Fighting for liberation From our Locations of Privilege: A Brief Discussion

I recently attended the National Gay & Lesbian Taskforce Creating Change conference where I was asked to consider the question, “What would it be like if we fought our social justice battles from the location of our dominance instead of our oppression?” At first glance, this seemed like the ultimate solution to all the world’s injustice. If most white people fought for the end of racism, it would be much more difficult to be racist. If most people who identify as heterosexual fought for LGBTQ civil rights, positive change seems as though it would be almost inevitable. I believe that it is crucial for the oppressed and the privileged to work together in order to attain true social justice for the following reasons; the oppressed cannot achieve liberation on their own, the privileged cannot “give” liberation to the oppressed, and finally, the ability to develop an empathic perspective that extends beyond one’s own limited experience is essential to maintaining liberation.      

To begin with, it is important to recognize that the oppressed cannot do social justice work on their own, nor can they cocoon themselves safely in a womb of their own oppression.  It is easy to become mired down in identity politics and refuse to work in collaboration with anyone deemed “the enemy,” which in essence means anyone who has not had experience that directly reflects one’s own. Feminist Theorist Patricia Hill-Collins posits the belief that by liberating Black women, all will be liberated: “while Black Feminist thought supports women and people of color, the ultimate goal is justice for all and this is one way to achieve that goal” (Hill-Collins, 2000. p. 43) but she also states: “U.S. women as a group live in a different world from that of people who are not Black and female” (Hill-Collins, 2000. p. 24). While that may be true, it is also a true statement that U.S. women from all types of socio-cultural backgrounds live in worlds vastly different from one another.  Hill-Collins has a college education, she is an able-bodied person, she was born in the United States, she has no learning or mental disabilities, she has immediate access to food, shelter, and clothing…this list can and does go on. It is obvious that we all have different realities, and while it is important to socially locate one’s self, identifying one’s own privilege is also mandatory.    

Next, it is necessary to identify that those who have privilege and want to enact social justice should first become educated about the needs and desires of the oppressed.  Often one can do more damage than good, even with the best of intentions. For example, a common ally building tactic frequently employed by White people is the idea that “we’re all the same underneath” and “we don’t see race.” Womanist poet and theorist Audre Lorde points out how problematic these ideas are: “Difference must be not merely tolerated, but seen as a fund of necessary polarities between which our creativity can spark like a dialectic. Difference is that raw and powerful connection from which our personal power is forged. But community must not mean a shedding of our differences, nor the pathetic pretense that these differences do not exist” (Lorde, 1984. p. 111). Another problem can be those who are privileged within minority groups not acknowledging their own dominance. Lorde gives the example of Black male violence against Black women: “Exacerbated by racism and the pressures of powerlessness violence against Black women and children often becomes the standard within our communities, one by which manliness can be measured (Lorde, 1984. p. 120).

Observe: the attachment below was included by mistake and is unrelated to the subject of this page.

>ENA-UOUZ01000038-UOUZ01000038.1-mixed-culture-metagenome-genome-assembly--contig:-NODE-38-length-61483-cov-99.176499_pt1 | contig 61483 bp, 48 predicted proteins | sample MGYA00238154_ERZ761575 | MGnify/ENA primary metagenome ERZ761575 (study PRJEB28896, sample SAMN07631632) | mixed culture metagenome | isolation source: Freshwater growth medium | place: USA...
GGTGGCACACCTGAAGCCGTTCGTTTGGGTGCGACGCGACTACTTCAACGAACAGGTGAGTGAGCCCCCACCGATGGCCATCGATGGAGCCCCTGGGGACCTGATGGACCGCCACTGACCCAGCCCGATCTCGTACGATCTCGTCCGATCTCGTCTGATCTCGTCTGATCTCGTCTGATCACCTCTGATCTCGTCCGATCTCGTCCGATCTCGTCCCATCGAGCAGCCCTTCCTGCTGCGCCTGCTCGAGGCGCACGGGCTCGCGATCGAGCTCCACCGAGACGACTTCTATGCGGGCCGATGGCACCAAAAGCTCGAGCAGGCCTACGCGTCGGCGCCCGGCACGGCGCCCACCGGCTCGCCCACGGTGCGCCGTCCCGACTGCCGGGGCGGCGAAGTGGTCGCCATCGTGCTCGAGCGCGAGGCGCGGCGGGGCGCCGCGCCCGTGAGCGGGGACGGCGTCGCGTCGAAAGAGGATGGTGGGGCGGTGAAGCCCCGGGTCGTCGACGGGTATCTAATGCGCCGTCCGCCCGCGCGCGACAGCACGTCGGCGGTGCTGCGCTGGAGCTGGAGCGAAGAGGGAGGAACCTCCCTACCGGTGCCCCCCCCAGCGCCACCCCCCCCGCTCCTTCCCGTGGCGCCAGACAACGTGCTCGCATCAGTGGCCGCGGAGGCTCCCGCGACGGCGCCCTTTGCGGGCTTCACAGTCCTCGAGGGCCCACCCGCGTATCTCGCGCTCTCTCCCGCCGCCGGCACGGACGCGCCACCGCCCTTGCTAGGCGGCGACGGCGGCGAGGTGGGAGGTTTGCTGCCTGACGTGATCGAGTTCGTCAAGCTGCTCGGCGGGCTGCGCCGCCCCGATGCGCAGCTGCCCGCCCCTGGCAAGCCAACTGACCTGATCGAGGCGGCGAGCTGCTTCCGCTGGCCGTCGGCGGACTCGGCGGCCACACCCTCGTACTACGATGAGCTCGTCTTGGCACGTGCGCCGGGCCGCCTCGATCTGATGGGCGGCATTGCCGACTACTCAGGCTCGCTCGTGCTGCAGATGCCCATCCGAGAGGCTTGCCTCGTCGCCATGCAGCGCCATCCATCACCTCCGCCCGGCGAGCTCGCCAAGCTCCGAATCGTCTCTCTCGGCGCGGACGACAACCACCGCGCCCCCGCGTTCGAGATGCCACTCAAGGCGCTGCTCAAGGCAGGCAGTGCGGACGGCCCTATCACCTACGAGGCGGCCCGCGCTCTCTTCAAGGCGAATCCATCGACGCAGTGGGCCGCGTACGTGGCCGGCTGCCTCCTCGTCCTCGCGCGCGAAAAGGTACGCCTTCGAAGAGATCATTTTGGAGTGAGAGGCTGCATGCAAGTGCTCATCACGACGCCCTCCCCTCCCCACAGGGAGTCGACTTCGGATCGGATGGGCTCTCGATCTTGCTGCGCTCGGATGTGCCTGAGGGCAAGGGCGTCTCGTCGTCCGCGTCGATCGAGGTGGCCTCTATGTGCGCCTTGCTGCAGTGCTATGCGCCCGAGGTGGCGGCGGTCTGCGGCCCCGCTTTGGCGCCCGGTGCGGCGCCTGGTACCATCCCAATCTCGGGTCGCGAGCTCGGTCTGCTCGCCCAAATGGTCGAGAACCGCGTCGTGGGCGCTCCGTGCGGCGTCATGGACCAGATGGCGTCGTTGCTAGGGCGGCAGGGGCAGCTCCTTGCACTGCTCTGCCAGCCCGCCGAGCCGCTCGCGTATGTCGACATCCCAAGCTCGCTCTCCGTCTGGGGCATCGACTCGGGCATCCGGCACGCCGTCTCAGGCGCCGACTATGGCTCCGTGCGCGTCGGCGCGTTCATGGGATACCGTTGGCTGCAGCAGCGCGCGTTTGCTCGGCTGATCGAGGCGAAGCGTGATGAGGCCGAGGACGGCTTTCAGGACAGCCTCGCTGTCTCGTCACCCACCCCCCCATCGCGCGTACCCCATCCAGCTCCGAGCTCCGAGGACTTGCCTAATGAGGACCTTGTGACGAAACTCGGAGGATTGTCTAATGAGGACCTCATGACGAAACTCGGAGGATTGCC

Finally, in order for liberation to be preserved, we must be able to see the intrinsic worth in all people. There is value in anger “anger is loaded in information and energy” (Lorde, 1984. p.127) and there is value in affirmation “black women are inherently valuable and that their liberation is a necessity and not as an adjunct to somebody else’s” (Combahee River Collective, 2007. p.325) but ultimately we must let go of our anger and affirm everyone, not just those with our own unique identities. Writer Gloria Anzuldua describes this concept beautifully:  “We will have to leave the opposite bank, the split between the two mortal combatants somehow healed so that we are on both shores at once and, at once, see through serpent and eagle eyes…a massive uprooting of dualistic thinking in the individual and collective consciousness in the beginning of a long struggle, but one that could, in our best hopes, bring us to the end of rape, of violence, of war” (Anzuldua, 2007. p. 387). Authentic coalition building between the privileged and the oppressed must take place for a truly socially just world.


Anzaluda, G. (2007). La Conciencia de la Mestiza: Toward a New Consciousness. In E. Freedman (Eds.), The Essential Feminist Reader (p. 326). New York: Random House, Inc.

Combahee River Collective. (2007). A Black Feminist Statement. In E. Freedman (Eds.), The Essential Feminist Reader (p. 387). New York: Random House, Inc.

Hill-Collins, P. (2000). Black Feminist Thought: Knowledge, Consciousness, and the Politics of Empowerment. New York: Routledge.

Lorde, A. (1984). Sister Outsider: Essays & Speeches by Audre Lorde. California: The Cross Press.


— This blog post has been written by Virginia Martin, program coordinator of the Women’s Center & LGBT Center






About Ohio U Women's Center

The Ohio University Women’s Center serves and responds to the needs of OU women students, faculty, and staff, as well as members of the community. Founded in 2007, the center is dedicated to creating an inclusive and welcoming campus climate for all members of the community through programs, resources, referrals, advocacy, and education. Located in Baker University Center 403.
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